Mérida, 15th October 2012 (Venezuelanalysis.com) – Venezuelan President Hugo Chavez has reshuffled his cabinet ahead of important regional elections in December, swearing in a new vice president and six new ministers on Saturday.
Chavez’s new vice president is Nicolas Maduro, who has been the country’s foreign minister since 2006. A former union leader of the Caracas metro workers union, Maduro was also a founding member of the Fifth Republic Movement, which propelled Chavez to his first presidential election victory in 1998.
Maduro replaces Elias Jaua, who has been freed up to contest the state governor election for Miranda against former opposition presidential candidate Henrique Capriles, who is standing for re-election in the populous state. Several other outgoing government ministers are likewise set to compete in the upcoming regional elections.
New ministers were announced for interior affairs, agriculture, communication, indigenous affairs, environment, and office of the presidency (chief of staff). While announcing the new cabinet members via his twitter account, Chavez emphasized the importance of efficiency in ministerial management, declaring “efficiency or nothing!”
Meanwhile, during the swearing in ceremony, the new ministers vowed to comply with the national constitution, to “struggle for the transformation and construction of socialism of the 21st century” and to “transform the old bourgeoisie and capitalist state”.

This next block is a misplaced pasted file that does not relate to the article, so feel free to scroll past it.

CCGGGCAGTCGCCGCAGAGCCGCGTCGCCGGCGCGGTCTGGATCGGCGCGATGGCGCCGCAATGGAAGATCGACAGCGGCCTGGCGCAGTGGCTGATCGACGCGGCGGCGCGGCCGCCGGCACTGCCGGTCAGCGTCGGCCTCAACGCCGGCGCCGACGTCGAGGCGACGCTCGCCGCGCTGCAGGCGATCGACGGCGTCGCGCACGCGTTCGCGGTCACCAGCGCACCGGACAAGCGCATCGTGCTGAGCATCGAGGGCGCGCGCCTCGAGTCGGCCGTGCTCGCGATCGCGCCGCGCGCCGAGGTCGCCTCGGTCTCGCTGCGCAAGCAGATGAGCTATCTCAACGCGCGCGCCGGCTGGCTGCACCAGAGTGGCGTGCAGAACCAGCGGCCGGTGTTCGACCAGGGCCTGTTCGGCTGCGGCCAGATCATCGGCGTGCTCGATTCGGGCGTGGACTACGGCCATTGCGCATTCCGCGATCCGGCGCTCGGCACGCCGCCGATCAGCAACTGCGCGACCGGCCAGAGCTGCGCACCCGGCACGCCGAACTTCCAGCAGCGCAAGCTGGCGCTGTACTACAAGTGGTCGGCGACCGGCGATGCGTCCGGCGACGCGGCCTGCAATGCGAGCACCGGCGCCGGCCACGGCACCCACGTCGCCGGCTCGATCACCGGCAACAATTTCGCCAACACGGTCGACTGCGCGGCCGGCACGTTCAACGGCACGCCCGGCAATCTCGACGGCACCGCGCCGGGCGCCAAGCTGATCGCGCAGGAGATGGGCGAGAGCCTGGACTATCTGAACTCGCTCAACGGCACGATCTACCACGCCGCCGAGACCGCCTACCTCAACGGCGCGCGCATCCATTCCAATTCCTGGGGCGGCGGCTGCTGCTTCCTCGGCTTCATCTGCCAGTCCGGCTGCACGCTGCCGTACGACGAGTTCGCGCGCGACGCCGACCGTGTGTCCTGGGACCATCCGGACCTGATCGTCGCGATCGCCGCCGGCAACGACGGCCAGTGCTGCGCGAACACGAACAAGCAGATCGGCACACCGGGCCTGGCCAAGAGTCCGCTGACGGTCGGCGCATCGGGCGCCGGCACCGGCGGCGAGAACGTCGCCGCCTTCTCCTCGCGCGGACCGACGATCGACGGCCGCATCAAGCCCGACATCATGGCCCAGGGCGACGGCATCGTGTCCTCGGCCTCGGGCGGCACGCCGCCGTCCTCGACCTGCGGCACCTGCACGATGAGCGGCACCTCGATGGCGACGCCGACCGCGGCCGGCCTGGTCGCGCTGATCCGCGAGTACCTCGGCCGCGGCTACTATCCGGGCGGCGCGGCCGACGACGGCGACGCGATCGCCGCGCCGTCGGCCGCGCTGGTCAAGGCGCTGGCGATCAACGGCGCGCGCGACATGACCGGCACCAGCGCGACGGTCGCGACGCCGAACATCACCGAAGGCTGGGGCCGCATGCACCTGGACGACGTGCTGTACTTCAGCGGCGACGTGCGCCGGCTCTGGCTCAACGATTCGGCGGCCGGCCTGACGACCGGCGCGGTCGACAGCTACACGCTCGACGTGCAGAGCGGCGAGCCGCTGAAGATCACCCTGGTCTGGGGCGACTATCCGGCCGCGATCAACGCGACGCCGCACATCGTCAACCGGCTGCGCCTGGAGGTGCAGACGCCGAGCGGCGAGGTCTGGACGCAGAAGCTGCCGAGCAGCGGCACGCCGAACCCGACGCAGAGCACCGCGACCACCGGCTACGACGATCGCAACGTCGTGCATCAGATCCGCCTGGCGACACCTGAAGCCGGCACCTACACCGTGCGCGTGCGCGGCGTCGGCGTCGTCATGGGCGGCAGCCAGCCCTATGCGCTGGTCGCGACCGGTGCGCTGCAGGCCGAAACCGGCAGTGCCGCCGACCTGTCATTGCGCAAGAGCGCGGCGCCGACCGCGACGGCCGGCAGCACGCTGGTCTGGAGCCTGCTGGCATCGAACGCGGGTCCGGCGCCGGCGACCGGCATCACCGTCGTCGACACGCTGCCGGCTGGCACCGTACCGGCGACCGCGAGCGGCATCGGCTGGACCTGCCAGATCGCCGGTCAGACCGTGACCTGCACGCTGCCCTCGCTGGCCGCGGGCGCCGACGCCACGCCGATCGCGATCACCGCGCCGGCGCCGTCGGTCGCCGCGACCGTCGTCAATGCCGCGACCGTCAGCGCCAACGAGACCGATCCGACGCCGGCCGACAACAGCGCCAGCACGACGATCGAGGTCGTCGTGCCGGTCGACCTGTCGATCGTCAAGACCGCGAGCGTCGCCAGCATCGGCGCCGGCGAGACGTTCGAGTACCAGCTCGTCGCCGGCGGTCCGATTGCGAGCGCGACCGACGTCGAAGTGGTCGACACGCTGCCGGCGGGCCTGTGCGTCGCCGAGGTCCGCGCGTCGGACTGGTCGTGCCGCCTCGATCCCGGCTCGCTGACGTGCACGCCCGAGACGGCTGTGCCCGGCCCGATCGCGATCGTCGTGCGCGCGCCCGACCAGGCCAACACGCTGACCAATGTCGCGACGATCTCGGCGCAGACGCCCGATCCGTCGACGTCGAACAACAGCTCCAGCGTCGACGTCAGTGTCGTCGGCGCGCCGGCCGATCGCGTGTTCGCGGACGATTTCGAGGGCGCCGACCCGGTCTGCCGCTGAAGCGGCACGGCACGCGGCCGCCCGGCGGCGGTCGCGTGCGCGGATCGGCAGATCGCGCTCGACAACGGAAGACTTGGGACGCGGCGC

General Nestor Reverol Torres replaces Tareck El Aissami as interior affairs and justice minister, the latter to now contest the governorship of Aragua state for Chavez’s United Socialist Party of Venezuela (PSUV). Chavez reminded Reverol that tackling insecurity is one of the government’s “great battles” of the coming period.
Chavez also swore-in the journalist Ernesto Villegas as the new minster of communication and information, replacing Andres Izarra. Villegas hosts the program “All Venezuela” on state channel VTV, and directs pro-government newspaper Ciudad CCS.
The Venezuelan president took the opportunity during the ceremony to criticise private domestic and international media coverage of Venezuela, which in his opinion refuses to recognize “all of the government’s work, covering it up, distorting it, [and] denying it[s existence]”. “We’re at the centre of an international battle, and there’s an alliance operating against Venezuela, the government and our revolution,” he added.
He went on to argue the need for Venezuelan public and community media to do more to counter this negative coverage and report more effectively on what the government does, stating, “We’re not at the same level of strategic intensity [as private media], producing the counter effect”.
Other new ministers include Juan Carlos Loyo, of agriculture and land, who returns to the post after recovering from illness; Carmen Melendez, of the office of the presidency and monitoring; and Cristobal Francisco, of environment.
Finally, the new minister of indigenous peoples is Aloha Nuñez, who was until now the vice-minister in the same ministry. Outgoing minister Nicia Maldonado will run for governor of Amazonas state.
Saturday’s announcements were the first cabinet reshuffle since Hugo Chavez was re-elected as Venezuelan president with over 55% of the vote last Sunday 7 October.